Melo Trimble’s only appearance inside North Carolina’s Smith Center came during an AAU tournament more than five years ago, when the environment was considerably less hostile than what he’ll encounter Tuesday night and the stakes considerably lower.

Then, Trimble was a baby-faced teenager trying to make a name for himself on the preps circuit.

Now, he’s the face of the second-ranked Maryland men’s basketball team, which will meet the ninth-ranked Tar Heels in Chapel Hill, N.C., on Tuesday night in a Big Ten/ACC Challenge matchup.

This time, Trimble will have the benefit of back-court mate Rasheed Sulaimon to lean on. Last week, Maryland Coach Mark Turgeon said the duo has the potential to be the best back court in the country.

That notion will be tested by Tar Heels all-American point guard Marcus Paige, who is expected to play after missing the first three weeks of the season because of a broken hand.

Paige “can do it on both ends: play defense, score, get his teammates involved. I watched him a lot last year,” Trimble said. “I know a lot of people are saying the same thing about me, like, what’s it going to be like for him to play against me. I know he’s going to bring his A-game, just like I’m going to bring my A-game.”

A year ago, as a freshman, Trimble might have been rattled at the prospect of taking on Paige.

This season’s maturity has come partly from natural growth and partly from mentorship by Sulaimon, the transfer from Duke who has plenty of experience playing on Tobacco Road.

The bonding between Trimble and Sulaimon continued last week in the Cancun Challenge, where they carried the Terrapins to a close win over Illinois State and a blowout victory over Rhode Island in the tournament championship game.

Trimble averaged 16 points in the two games and finished 7 for 7 from the field with 17 points against Rhode Island, adding six rebounds, four assists and three steals.

Following a string of tentative performances to open the season, he was named the tournament’s most valuable player after responding to the urges of coaches and teammates, including Sulaimon, to be himself.

“Energy, leadership and defense. I see how much he takes pride in playing defense,” Trimble said of the intangibles Sulaimon has added to the team. “That’s something I have to get used to.”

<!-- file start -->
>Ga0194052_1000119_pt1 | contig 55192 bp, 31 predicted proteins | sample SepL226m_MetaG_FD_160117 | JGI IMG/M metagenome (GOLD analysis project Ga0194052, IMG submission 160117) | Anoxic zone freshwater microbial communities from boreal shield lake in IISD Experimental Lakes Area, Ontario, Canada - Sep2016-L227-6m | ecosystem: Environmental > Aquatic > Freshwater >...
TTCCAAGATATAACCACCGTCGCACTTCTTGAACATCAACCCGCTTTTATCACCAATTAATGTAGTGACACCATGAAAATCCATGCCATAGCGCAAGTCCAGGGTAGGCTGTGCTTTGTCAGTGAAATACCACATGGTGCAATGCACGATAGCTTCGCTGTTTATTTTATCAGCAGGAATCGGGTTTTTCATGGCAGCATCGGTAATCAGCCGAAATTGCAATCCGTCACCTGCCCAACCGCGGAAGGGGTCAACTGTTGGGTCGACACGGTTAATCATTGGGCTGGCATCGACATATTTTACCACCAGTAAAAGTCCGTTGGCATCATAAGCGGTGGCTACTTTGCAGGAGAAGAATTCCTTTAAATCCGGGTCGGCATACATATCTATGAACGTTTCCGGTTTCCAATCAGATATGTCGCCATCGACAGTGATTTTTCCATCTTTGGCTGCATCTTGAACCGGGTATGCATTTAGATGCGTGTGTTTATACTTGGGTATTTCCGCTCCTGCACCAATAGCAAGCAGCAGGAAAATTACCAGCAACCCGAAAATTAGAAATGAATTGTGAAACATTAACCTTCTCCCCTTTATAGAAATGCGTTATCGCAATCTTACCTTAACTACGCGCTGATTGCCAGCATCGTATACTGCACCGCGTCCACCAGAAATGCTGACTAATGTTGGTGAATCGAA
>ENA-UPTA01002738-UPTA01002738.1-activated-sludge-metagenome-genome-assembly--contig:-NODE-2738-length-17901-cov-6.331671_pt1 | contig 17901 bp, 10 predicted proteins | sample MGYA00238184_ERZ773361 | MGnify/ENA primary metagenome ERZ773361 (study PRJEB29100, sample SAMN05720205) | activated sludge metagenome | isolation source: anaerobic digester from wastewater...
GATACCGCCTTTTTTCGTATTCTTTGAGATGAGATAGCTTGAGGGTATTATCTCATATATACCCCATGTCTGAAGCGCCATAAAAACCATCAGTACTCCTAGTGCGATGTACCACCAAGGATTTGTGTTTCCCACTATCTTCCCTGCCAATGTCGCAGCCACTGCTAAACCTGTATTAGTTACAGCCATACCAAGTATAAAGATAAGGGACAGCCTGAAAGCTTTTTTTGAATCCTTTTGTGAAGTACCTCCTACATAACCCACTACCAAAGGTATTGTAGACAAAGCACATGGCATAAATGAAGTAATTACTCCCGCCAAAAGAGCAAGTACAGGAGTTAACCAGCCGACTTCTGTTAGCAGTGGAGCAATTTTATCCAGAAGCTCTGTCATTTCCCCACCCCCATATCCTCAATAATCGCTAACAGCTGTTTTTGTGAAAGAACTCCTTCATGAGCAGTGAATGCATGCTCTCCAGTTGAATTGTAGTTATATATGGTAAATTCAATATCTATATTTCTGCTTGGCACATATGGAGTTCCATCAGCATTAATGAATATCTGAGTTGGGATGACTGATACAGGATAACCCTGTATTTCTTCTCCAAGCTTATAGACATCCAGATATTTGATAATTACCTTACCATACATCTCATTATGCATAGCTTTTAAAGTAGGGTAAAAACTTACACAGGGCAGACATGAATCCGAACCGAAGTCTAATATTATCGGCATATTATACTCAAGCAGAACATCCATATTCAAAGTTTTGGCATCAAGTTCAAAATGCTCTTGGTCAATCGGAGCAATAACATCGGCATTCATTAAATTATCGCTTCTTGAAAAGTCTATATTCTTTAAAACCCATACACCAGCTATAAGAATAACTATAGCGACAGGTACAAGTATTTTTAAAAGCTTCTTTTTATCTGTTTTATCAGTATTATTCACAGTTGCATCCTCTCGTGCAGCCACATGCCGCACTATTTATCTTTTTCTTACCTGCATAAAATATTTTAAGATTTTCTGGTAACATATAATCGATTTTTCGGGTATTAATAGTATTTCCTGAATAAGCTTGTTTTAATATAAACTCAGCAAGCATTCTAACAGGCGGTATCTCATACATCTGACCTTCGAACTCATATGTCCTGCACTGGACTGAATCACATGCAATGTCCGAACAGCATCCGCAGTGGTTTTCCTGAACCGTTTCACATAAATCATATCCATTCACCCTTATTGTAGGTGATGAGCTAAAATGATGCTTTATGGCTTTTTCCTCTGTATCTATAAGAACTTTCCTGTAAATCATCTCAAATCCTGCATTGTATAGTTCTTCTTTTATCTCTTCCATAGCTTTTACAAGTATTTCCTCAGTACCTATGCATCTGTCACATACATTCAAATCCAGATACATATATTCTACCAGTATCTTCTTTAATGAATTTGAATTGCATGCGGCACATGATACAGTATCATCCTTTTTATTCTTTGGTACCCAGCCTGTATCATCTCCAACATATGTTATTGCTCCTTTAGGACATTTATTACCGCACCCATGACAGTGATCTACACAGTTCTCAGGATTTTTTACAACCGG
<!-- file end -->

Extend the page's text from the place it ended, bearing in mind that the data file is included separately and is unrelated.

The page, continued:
For his part, Sulaimon laughed off a question about splitting MVP honors with Trimble, calling his younger teammate one of the best guards in the country.

But Sulaimon arguably has been Maryland’s most consistent player through six games, averaging 11.2 points.

He has made 12 of his 24 three-point attempts and has 21 assists against nine turnovers . He also has emerged as a respected voice in the locker room, working with Trimble to set the pace for a roster packed with NBA talent.

“Melo is an easy guy to play with,” Sulaimon said last week. “He’s not that vocal, but he leads by example, and when he says something, everyone listens. My relationship with him has grown tremendously.”

While Trimble and Sulaimon combined for just 14 points on 4-for-13 shooting in Saturday’s 80-63 win over Cleveland State, they finished with a combined nine assists and only one turnover apiece.

Such ball security will be difficult to replicate against Paige and company.

Paige is North Carolina’s best scorer and defender, but it remains to be seen how effective he’ll be in his first game back.

His injury occurred in his non-shooting hand, which Turgeon said likely would have allowed him to practice and condition his body while recovering.

“It was his off-hand,” Turgeon said. “He’s probably been practicing; he’s probably in good shape. It wasn’t an ankle or knee. If he’s playing, I expect him to play starters’ minutes. He just adds more depth to an already deep team.”

Turgeon blared music by artists Future and Drake during practice Monday in an attempt to simulate the noise inside Smith Center, hoping it will help the team avoid the communication breakdowns they endured during a chaotic home victory over Georgetown earlier this season.

Trimble scored 17 of his 24 points in the second half of that game, and Sulaimon hit the go-ahead three-pointer with just more than a minute remaining.

Since Suilaimon’s transfer from Duke in August, part of the tandem’s developing bond has come off the court, where they spend hours playing a FIFA soccer video game at the apartment they share.

Trimble declared Monday that he always wins against Sulaimon, but the competition between the teammates stops there.

If Maryland is to live up to expectations this season, it needs the two of them working together.

“He’s been through it, when he was at Duke; I’m new to it,” Trimble said. “So he just talks to me a lot about being a leader, about being a better point guard. He gives me confidence.”